I would be really interested in hearing any thoughts you have on this topic. Would these kinds of things be at all worthwhile, in your view?

Apologies if this is all a bit off-topic, and keep up the good work on your great blog.

Therapy Doc said...

Of course you're right, the logistics are simply impossible.

Most cultures have their own ways of managing community problems. In fact, having INDIVIDUAL problems is a western idea altogether.

It could be that if our communities did more to attend to the needs of the many, that there would be less of a need for therapy altogether. The community mental health movement of the seventies which freed the "mentally ill" from institutions was a step in the right direction. The goal at that time was to keep people in their homes, provide outpatient mental health for all.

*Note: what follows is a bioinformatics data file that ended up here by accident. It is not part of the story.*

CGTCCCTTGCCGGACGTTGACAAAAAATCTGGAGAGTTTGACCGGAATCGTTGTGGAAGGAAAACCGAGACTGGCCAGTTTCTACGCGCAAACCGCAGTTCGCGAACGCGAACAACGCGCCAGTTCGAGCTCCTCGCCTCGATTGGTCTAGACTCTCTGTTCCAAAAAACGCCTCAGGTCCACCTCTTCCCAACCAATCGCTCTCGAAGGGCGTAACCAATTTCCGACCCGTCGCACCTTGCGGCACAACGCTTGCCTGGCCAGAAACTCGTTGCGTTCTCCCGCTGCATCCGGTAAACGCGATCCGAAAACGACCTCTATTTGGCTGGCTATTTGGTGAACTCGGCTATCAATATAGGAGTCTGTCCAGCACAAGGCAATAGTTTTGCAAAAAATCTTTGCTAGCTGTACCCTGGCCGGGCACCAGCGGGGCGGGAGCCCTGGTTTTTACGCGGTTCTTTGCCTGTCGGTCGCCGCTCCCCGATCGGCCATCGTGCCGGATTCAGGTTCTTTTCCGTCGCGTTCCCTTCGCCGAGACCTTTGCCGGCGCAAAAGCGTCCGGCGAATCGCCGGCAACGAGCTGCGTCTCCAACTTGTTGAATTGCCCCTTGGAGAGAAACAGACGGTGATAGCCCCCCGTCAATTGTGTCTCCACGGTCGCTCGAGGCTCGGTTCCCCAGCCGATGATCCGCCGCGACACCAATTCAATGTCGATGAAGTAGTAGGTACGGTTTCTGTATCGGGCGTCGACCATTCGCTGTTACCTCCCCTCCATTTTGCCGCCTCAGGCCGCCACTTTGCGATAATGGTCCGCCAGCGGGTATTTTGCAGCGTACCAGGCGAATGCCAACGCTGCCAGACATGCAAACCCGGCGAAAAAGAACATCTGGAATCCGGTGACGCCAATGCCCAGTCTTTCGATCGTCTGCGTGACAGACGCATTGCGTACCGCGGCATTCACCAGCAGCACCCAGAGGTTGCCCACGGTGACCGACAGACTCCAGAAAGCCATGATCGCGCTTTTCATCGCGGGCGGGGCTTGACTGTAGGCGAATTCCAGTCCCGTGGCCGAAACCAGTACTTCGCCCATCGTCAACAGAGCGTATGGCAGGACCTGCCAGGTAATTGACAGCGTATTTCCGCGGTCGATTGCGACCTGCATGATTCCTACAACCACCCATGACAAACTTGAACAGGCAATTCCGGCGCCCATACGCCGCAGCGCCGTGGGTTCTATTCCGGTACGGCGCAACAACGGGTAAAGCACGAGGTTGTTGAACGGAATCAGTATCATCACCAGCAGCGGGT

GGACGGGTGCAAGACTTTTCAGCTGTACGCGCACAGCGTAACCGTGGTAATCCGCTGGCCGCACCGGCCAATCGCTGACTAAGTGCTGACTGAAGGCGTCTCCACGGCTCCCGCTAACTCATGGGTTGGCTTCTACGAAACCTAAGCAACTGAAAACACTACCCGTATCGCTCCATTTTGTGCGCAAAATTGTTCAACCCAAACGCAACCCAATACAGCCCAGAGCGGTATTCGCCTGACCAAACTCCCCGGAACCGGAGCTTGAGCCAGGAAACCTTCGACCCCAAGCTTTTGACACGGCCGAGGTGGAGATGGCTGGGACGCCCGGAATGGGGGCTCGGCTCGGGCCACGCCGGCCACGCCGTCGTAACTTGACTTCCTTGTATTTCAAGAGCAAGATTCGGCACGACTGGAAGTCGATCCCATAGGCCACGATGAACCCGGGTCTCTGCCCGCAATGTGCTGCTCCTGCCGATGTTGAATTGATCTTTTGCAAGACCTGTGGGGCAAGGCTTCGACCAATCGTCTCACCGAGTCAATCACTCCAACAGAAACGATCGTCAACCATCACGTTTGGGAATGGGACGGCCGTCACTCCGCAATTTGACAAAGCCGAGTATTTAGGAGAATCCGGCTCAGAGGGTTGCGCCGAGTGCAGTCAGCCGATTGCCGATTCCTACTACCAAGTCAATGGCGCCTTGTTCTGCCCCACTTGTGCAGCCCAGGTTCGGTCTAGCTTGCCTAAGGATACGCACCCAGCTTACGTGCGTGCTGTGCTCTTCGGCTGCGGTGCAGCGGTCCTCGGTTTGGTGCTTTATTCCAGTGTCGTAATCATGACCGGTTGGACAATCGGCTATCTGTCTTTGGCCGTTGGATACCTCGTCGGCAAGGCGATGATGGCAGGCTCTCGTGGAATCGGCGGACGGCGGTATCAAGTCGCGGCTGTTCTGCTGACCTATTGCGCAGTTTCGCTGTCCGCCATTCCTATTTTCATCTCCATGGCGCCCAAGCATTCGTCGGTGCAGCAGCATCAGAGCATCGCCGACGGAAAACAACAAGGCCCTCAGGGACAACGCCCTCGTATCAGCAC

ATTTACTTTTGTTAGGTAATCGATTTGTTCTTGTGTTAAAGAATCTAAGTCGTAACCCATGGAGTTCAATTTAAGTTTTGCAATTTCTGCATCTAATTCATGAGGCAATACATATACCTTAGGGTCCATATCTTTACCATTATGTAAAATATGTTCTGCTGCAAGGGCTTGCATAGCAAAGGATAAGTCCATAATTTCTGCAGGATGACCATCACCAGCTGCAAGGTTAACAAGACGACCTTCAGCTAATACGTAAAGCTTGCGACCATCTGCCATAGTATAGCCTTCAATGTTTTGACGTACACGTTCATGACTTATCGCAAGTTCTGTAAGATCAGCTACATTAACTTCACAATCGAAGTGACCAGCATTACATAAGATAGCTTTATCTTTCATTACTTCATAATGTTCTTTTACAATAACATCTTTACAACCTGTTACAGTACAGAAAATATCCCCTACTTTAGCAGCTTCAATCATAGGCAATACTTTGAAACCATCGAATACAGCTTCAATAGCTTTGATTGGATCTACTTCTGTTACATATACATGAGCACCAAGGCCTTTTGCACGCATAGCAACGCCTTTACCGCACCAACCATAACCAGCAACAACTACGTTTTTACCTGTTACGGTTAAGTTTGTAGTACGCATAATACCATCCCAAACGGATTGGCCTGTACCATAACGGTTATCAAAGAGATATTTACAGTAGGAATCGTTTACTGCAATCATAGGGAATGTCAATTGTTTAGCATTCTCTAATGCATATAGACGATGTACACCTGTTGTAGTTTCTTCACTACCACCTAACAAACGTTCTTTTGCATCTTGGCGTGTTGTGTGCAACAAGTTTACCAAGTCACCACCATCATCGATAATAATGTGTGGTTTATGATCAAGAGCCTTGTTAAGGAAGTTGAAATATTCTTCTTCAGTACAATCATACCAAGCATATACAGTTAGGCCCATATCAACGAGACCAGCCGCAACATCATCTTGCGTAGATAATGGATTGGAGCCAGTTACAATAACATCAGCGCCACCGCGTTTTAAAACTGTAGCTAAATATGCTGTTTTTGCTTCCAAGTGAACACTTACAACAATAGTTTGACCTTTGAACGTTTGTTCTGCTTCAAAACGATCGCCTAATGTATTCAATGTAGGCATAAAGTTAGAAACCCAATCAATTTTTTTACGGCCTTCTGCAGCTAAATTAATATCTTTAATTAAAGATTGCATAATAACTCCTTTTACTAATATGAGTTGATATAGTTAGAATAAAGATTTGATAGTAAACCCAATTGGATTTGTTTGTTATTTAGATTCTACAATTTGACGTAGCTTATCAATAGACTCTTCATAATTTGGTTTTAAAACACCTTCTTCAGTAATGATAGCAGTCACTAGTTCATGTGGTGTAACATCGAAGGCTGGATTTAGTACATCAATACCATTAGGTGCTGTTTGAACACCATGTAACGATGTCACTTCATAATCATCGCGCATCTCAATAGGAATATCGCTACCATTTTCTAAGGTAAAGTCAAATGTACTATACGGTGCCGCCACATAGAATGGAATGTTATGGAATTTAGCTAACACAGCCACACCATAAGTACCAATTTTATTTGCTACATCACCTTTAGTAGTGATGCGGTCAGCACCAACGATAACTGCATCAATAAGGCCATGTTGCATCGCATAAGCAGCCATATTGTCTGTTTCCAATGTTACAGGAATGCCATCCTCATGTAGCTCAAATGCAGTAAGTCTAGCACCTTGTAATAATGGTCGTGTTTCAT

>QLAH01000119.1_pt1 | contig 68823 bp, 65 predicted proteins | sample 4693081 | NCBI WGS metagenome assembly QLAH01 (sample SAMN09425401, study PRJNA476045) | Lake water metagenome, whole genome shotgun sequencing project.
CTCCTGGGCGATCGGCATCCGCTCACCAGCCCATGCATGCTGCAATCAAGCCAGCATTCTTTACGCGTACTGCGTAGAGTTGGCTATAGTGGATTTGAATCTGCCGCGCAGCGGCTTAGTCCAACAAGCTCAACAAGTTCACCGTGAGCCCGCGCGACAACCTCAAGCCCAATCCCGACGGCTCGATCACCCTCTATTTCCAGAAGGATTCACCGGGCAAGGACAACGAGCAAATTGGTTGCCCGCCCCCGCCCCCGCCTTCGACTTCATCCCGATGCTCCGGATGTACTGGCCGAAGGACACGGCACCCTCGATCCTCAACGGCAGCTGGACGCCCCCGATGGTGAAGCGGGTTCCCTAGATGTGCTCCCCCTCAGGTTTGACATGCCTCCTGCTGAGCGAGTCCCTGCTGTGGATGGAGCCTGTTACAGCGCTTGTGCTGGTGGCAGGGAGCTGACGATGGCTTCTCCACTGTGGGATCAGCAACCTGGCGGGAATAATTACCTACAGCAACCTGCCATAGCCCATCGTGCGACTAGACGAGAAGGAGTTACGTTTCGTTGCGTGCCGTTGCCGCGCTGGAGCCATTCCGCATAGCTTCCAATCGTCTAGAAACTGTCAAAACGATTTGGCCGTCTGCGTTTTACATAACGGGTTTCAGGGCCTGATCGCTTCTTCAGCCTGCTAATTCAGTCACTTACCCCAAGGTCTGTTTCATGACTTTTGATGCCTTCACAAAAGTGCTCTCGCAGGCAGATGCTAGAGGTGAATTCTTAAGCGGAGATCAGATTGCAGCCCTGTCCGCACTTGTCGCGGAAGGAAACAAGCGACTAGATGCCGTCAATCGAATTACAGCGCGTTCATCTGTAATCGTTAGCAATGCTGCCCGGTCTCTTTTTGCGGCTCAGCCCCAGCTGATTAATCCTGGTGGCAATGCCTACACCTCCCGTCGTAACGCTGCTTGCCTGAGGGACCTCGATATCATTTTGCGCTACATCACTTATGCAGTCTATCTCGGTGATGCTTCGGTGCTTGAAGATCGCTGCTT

Now, of course, even having insurance in America is a privilege of the rich and the upper-middle class. So much for the needs of the many.

At the end of the day, all a therapist can do is blog.

Cynthia Blue said...

I agree that everyone, every single person on the planet, would benefit from therapy.

Cheryl said...

Just found this post. Do I have it right that you changed the name and changed it back? What made you change it back?

therapydoc said...

Could be. Can't remember.